Nearly one in three of us take a break from our devices each day, while a quarter of us ensure we have a social media detox on a weekly basis. But how effective are social media detoxes, and do we really need them?
When was the last time you disconnected? We’re spending more and more of our time online, whether that’s browsing social media to catch up with friends, following our favourite influencers, or catching up on the latest shows being streamed. Many of us get our entertainment, news, and updates from those we love, all through a device. It’s no wonder that one 2021 survey revealed almost a third of us (31%) feel like we are ‘almost constantly’ online – and a whopping two-thirds of us (64%) feel that social media is having a mostly negative effect.
Could taking a break from social media and having a digital detox be the answer we’ve been looking for? Or are there any pitfalls to switching off and disconnecting from our digital lives?
What is a digital detox?
From digital detox retreats to phone-silencing pouches, some of us are even switching off our smartwatches and fitness trackers to go back to analogue solutions to help us decrease our time spent online.
A ‘digital detox’ refers to taking a break from your devices for a set period of time. This could mean not using your smartphone, computer, laptop, tablet, or other smart devices to access social media. Taking a digital detox doesn’t just mean turning off TikTok or switching off Snapchat; it also can include decreasing how often you check your emails, play video games, send texts or other messages, and even catch up on the news using your devices.
As of January 2023, globally, we spend an average of 2 hours and 31 minutes using social media each day – around five times the recommended 30 minutes per day maximum that some researchers suggest could lead to significant improvements in our wellbeing.
What are the benefits of having a digital detox?
The benefits of taking a break from tech can vary from person to person depending on how much time you’re already spending on there, how you’re interacting with it, and how it makes you feel. Overall, decreasing your social media use can help you not only get more time back in your day but can help to decrease your likelihood of other negative experiences including:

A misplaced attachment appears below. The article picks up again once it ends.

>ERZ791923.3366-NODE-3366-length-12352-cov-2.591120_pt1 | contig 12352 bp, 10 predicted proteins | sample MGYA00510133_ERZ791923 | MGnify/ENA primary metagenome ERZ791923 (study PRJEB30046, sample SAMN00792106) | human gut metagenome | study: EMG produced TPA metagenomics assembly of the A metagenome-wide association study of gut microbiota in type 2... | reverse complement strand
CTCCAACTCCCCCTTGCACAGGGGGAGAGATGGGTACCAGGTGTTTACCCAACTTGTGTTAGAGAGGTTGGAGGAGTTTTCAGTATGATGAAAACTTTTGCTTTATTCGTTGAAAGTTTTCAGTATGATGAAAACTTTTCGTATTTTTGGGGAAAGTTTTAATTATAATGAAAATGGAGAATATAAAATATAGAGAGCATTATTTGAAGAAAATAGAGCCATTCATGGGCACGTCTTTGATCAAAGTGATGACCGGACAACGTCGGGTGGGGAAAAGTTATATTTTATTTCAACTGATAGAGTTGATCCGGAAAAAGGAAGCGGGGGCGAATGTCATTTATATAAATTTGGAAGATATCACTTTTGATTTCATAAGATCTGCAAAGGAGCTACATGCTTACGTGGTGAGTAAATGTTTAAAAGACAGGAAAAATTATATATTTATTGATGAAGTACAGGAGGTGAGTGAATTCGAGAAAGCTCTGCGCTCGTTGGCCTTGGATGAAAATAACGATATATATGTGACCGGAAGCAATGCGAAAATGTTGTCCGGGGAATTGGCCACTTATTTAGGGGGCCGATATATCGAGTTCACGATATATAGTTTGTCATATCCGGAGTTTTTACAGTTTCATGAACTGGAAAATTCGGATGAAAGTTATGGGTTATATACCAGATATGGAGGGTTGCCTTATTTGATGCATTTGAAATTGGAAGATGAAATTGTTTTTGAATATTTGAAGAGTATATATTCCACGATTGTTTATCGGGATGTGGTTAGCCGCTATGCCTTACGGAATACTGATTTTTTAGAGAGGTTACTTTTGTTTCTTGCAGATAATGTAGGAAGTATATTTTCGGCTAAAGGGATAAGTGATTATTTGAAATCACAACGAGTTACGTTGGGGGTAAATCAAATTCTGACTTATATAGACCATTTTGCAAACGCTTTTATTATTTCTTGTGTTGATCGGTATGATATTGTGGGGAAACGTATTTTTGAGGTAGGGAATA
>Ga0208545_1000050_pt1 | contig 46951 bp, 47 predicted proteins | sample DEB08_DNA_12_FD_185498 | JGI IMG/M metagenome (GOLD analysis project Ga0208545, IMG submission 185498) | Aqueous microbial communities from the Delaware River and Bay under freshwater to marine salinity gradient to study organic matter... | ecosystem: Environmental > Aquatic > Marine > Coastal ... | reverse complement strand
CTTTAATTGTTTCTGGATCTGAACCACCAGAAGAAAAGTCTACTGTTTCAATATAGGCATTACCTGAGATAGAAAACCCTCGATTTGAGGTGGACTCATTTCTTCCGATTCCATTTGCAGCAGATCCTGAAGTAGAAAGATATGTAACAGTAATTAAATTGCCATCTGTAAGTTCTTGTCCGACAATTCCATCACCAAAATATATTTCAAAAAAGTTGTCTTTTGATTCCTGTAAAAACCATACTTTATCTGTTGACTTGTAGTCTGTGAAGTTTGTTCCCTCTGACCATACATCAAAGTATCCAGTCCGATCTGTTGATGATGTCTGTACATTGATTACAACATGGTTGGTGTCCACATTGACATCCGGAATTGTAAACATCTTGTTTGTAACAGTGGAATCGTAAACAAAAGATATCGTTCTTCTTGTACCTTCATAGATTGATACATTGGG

experiencing fear of missing out (FOMO)
feelings of isolation, anger, or upset
comparing yourself to others
A growing body of research suggests that internet addiction may be a real worry – including screen addiction (also known as net compulsions). Over time, this can lead to further financial, relationship, or work-related problems.
Therapist Laura Colquhoun, MBACP, BPS, FdA, BA (Hons), Adv PG Dip Couples and Individuals, explains more about how internet addiction can affect us.
By taking a break from our devices, it’s thought that we can:
improve our concentration and focus on immediate tasks
experience less stress and upset (as we are bombarded with fewer outside negative views and a constant media cycle of bad news)
have fewer distractions, making our in-person social interactions more focused and appreciated
feel more in control of our time (how we use it, how and when others interrupt our free time)
How effective is a digital detox?
A 2021 systematic literature review into digital detoxes revealed that although more studies show positive outcomes rather than negative following a digital detox, most studies showed no or mixed findings about the success of digital detoxes.
Participants across the studies did show a decrease in depression symptoms, however, there were no consistent improvements found in cognitive or physical performance. Essentially – while some of us will experience some or many improvements thanks to a digital detox, it’s not guaranteed that we will see these benefits, nor that they will have a long-term benefit.
Do I need a digital detox?